3 March edition
A campaign of "organised misinformation" is being waged against an international agreement aiming to clamp down on intellectual property theft, EU Trade Commissioner Karel De Gucht has told the Record Europe.
The EU's plans to ratify Acta - the Anti-Counterfeiting Trade Agreement - have been left in disarray as a petition of nearly 2.5 million signatures was delivered to the European Parliament, warning that the agreement would "destroy" freedom on the Internet.
The Commission, which has been instrumental in negotiating the agreement, said it would refer Acta to the European Court of Justice to clarify whether it clashed with any of the EU's fundamental rights.
But Commissioner De Gucht told a panel discussion on this week's programme that he was confident that there was "no problem at all" with Acta's provisions.
He also fiercely criticised claims that the agreement would prevent the distribution of generic medicines.
But German Green MEP Jan Philipp Albrecht warned the panel: "The question is not only what Acta is foreseeing, the question is also what it is not foreseeing.
"Safeguards for the exceptions of generic medicines at border controls; safeguards for fundamental rights when it comes to enforcement measures in the internet environment; they are not explicitly mentioned."
David Martin, a British Labour MEP and fellow panellist, has taken over as rapporteur on the agreement, which entails steering the deal through tumultuous negotiations in the European Parliament, a task from which his predecessor, French Socialist MEP Kader Arif, recently resigned.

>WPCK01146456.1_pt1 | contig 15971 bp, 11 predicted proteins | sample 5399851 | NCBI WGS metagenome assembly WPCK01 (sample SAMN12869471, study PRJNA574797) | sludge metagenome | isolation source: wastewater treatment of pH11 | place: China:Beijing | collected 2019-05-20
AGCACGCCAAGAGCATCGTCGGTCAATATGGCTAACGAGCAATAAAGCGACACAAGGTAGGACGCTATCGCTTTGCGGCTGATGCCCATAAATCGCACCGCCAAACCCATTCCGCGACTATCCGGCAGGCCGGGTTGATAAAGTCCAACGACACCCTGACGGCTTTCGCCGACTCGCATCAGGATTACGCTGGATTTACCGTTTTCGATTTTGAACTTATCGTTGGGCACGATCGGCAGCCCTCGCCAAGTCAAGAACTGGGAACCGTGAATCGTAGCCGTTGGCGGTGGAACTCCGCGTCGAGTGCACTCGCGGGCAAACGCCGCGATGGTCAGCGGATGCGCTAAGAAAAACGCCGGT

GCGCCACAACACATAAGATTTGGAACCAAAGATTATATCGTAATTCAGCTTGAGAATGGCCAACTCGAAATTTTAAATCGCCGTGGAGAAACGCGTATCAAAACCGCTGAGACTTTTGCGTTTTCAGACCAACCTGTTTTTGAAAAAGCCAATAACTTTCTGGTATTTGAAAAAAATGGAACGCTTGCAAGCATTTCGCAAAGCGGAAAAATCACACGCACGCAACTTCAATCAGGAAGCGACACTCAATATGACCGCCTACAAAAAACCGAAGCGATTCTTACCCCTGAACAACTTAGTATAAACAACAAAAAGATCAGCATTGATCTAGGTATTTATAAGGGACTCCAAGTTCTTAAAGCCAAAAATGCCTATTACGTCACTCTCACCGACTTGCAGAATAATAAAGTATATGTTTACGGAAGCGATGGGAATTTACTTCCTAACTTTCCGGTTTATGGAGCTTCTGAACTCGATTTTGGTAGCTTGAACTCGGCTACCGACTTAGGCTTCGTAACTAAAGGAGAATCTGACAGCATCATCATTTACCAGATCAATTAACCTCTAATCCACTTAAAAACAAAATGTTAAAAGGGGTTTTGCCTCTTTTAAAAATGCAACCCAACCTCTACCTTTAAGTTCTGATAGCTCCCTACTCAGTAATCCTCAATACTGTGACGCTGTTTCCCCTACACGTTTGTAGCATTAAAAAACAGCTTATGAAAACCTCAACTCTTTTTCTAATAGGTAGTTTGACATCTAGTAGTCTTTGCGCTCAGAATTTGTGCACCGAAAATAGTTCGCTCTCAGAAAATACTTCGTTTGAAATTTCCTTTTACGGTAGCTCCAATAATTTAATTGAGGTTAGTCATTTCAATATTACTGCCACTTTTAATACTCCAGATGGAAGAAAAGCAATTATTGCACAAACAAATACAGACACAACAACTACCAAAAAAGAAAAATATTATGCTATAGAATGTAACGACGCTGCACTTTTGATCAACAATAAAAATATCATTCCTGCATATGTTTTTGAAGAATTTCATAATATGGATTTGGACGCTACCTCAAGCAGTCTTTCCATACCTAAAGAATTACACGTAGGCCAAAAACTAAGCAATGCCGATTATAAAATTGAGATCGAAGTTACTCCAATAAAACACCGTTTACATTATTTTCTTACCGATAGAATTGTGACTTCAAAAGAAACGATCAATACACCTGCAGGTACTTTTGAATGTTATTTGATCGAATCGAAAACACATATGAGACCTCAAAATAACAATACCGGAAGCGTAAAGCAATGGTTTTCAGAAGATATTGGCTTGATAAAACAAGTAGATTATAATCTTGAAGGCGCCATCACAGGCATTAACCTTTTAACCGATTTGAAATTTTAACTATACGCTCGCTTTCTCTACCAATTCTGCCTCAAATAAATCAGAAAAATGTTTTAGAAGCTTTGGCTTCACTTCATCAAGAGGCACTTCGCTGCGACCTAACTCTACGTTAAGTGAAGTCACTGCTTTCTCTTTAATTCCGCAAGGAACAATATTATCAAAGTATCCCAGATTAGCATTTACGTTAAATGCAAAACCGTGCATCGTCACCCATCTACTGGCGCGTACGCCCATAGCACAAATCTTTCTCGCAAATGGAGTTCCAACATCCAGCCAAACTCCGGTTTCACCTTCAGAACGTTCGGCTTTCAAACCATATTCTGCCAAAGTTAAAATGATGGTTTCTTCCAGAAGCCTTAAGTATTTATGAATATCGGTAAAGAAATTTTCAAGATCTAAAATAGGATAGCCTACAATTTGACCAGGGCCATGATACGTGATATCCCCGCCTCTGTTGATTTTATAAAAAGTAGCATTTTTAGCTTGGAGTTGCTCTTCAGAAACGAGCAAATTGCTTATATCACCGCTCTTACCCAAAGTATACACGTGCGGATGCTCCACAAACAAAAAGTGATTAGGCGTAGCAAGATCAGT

Mr Martin argued: "By now Acta would be virtually law if the European Parliament didn't have a role in the process. Because of the European Parliament, because of civic society, because people have raised issues through the petition and other mechanisms, parliament is giving close examination to this issue, and it's slowed the whole process down."
He agreed with the Commissioner that the debate had been blighted by misinformation, but he also accepted that some concerns were justified.
"The problem with Acta is that the devil is in the lack of detail. One of the things, as rapporteur, I'm going to be asking for in the coming months is for the commission to lay out very clearly what guidelines if any they're going to be issuing to border agencies, what guidelines they're going to be issuing to ISPs... in order to apply Acta, because it's how it's applied that will be crucial," he said.
Passenger name records
Another rapporteur, another international agreement. But why is Dutch Liberal MEP Sophia in 't Veld calling on her fellow MEPs to reject her own report on supplying data on EU air passengers to the US department of Homeland Security?
And why will her British Conservative colleague Timothy Kirkhope vote in favour of her report?
Find out as the two MEPs debate the subject.
The Record: Europe examines the key moments in the political week in Brussels and Strasbourg and focuses on the work of the European Parliament and European Commission.
It is broadcast on BBC Parliament on Saturdays at 2300 GMT, on BBC World on Saturdays and Sundays at 0630 CET and on the BBC News channel on Sundays at 0530 GMT and Mondays at 0330 GMT.
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